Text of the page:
Wine in the New Testament: Is Any Drinking Wrong?

Here is the cartoon that accompanies this post.

“Jesus drank wine,” people tell us. “He even turned water into wine. How can you claim that drinking alcoholic beverages is wrong?” Lengthy books have attempted to answer this question, but here is a brief reply.

Fact #1: To equate modern alcoholic beverages with first-century wine is a serious error. Modern beverages are fortified with alcohol, enabling the manufacturer to increase the alcoholic content to as much as 90% (such as in 180-proof vodka). First-century wine, dependent as it was on natural fermentation, never had an alcoholic content greater than 12%.

Fact #2: First-century wine was always diluted with water. To drink it unmixed was regarded as barbaric. The proportion varied from 1 part wine to 1 part water (1:1) to as thin as 1:20, with a common dilution being 1:4. This means that first-century wine was never stronger than 6% alcohol, and often was only 3% or less. One would have to drink large amounts to get drunk on a 3% mix.

Fact #3: In both testaments, the Bible clearly condemns drunkenness (e.g., Prov. 23:29-35; Gal. 5:21). You never risk getting drunk if you never drink. Besides, by drinking even a little, your example might encourage someone else to start drinking and eventually become an alcoholic or to kill or be killed from even a one-time intoxication.

Fact #4: First-century people rarely had access to a sanitary water supply like what is available now. The risk of getting drunk from first-century mixed wine was not as great as the risk of getting sick from drinking bad water. Paul had to urge Timothy to “stop drinking only water, but use a little wine for the benefit of your stomach and your frequent illnesses.”

Fact #5: The potential destruction from drunkenness is much greater now than it was in the first century. A drunk riding home on a donkey might just have to stay in the saddle, leaving it to the beast to avoid hazards and running into other travelers. Today, a drunk might be blindly propelling 3500 pounds of steel at 100 miles per hour. The hazard goes up exponentially if the drunk is an airline pilot, a train engineer, or a traffic cop.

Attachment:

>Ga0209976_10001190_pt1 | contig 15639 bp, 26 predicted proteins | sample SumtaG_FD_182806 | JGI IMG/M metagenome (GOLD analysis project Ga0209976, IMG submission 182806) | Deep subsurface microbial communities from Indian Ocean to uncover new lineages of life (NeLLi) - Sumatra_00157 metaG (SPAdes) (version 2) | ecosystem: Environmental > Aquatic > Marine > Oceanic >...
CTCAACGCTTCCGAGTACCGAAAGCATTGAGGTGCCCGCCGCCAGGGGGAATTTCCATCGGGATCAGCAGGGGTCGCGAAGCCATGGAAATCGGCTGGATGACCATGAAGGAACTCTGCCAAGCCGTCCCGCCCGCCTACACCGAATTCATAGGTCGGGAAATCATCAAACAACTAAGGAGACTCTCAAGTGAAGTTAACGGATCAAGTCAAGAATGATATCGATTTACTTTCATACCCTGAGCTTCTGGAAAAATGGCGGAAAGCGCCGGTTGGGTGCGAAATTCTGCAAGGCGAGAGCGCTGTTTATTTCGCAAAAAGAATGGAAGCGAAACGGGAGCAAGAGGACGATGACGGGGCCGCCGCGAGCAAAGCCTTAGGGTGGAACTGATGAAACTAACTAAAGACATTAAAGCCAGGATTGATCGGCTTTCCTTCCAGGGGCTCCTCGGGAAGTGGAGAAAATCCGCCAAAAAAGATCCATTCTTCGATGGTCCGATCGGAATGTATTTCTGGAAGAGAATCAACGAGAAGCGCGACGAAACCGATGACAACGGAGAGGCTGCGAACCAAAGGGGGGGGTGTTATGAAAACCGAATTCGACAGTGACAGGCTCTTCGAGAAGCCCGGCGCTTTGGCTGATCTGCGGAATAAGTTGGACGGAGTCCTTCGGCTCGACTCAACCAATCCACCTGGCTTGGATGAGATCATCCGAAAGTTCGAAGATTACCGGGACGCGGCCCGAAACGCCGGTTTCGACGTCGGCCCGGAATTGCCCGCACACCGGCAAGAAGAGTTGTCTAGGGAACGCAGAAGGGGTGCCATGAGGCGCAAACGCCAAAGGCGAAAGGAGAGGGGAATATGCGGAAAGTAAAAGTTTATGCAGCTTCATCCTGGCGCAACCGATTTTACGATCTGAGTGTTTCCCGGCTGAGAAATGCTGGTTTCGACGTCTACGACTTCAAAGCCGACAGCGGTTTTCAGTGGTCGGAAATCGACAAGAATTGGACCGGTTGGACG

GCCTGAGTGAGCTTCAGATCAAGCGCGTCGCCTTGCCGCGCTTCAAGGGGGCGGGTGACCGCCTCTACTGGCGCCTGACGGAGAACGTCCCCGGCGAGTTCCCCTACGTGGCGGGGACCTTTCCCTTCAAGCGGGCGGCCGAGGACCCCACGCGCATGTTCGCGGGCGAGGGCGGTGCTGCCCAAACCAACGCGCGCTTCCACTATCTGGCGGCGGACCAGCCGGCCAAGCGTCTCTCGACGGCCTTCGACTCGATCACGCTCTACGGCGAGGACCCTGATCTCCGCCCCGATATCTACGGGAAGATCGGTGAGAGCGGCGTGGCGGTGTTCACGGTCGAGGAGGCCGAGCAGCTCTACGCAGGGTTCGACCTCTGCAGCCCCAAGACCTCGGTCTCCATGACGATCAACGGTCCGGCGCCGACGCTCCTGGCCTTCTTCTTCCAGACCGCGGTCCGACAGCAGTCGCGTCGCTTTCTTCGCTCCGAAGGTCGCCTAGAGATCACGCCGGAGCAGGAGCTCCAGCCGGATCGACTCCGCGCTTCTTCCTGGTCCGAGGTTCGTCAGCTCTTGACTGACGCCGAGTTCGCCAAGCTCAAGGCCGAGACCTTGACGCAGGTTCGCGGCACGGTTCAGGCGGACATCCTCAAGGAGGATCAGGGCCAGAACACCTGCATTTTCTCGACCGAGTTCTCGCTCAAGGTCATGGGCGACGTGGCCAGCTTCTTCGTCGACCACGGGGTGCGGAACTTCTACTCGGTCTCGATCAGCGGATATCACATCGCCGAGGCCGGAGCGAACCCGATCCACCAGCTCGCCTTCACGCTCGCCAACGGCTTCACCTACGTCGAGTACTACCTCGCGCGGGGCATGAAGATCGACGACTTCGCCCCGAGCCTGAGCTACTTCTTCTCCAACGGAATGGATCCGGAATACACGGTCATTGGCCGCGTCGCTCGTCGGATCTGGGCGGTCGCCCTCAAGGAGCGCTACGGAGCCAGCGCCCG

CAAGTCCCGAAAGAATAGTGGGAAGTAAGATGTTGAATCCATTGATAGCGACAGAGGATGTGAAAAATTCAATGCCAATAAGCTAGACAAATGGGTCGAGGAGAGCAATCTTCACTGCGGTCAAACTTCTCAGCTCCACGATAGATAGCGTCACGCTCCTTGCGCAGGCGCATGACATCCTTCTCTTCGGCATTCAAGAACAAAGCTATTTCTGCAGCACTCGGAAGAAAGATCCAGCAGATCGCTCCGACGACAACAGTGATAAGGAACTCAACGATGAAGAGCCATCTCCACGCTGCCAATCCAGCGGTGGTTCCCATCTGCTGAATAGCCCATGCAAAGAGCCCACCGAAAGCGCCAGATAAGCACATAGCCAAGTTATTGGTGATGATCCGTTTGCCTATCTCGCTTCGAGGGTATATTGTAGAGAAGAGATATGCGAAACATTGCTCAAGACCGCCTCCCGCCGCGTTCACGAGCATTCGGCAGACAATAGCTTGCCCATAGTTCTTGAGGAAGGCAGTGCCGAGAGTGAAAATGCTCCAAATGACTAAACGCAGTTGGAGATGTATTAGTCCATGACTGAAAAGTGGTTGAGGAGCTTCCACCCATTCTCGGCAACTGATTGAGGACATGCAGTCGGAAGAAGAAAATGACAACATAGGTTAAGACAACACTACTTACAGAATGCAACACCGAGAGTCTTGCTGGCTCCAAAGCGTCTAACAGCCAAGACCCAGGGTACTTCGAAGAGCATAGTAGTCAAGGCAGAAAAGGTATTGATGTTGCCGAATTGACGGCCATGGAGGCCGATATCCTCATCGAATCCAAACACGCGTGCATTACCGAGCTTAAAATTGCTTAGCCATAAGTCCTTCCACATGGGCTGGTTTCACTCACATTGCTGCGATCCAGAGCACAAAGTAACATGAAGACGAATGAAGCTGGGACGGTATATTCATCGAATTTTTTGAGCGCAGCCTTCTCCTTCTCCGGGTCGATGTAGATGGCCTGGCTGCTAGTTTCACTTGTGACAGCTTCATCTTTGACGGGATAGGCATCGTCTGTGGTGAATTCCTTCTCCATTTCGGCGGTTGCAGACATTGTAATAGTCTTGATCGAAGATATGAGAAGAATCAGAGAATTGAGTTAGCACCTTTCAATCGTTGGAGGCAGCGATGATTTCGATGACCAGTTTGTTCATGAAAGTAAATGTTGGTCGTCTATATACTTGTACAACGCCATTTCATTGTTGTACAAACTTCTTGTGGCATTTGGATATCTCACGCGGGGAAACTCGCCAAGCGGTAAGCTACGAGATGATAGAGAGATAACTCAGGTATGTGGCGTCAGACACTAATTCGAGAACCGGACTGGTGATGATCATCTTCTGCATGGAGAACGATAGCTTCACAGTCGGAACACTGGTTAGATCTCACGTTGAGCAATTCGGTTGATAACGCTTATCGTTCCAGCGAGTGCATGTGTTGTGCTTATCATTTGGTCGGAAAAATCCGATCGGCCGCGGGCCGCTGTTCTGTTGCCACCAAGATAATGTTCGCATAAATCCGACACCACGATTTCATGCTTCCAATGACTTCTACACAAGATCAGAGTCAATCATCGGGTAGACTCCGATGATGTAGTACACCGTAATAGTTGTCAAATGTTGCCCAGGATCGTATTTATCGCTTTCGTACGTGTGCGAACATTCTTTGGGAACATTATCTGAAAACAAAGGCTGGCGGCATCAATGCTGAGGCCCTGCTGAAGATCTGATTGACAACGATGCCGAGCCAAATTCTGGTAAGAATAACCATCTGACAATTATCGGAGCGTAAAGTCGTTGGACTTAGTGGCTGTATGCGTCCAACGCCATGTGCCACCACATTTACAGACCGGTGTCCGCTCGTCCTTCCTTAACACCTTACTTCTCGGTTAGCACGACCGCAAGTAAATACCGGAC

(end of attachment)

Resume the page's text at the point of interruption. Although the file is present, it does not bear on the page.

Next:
What Jesus created was wine for a nuptial celebration to continue, not a carte blanche for drinkers to feel self-righteous. It appears that like that ancient wine, the truth itself has become diluted.

—Steve Singleton,

Want to dive deeper?

The Greek noun usually translated “wine” is oinos. This word occurs 34 times in the New Testament. Sometimes it occurs with modifiers. For example, “new wine” (e.g., Matt. 9:17) refers to unfermented grape juice, and “sweet (wine)”(gleukos, only in Acts 2:13) appears to be a special variety. Also, “unmixed” (akratos) wine occurs in Rev. 14:10.

The implication is that we should understand the word oinos without modifiers to be the opposite of what the modifiers make it: wine that is not new, but is fermented grape juice; wine that is not the special variety called “sweet”; and also wine that is not mixed with water.

Recommended for purchase:

From the publisher: Should Christians today be drinking alcoholic beverages even in moderation? Didn’t Jesus and the disciples drink wine? Luther and Calvin didn’t have an issue with drinking wine. Through a systematic examination of the clear biblical evidence from both the Old Testament and the New Testament, as well as medical, historical, and spiritual factors, Randy Jaeggli confidently affirms that total abstinence from alcohol is the scriptural choice for believers.

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Steve has been a Bible teacher for over 30 years. He has written many articles, more than 20 e-books, and several study guides, most recently, Overcoming: Guide to Understanding the Book of Revelation. His website,, encourages all people to go deeper in their understanding of the Word of God, the Bible, and to become authentic, New Testament Christians who serve a risen Lord.

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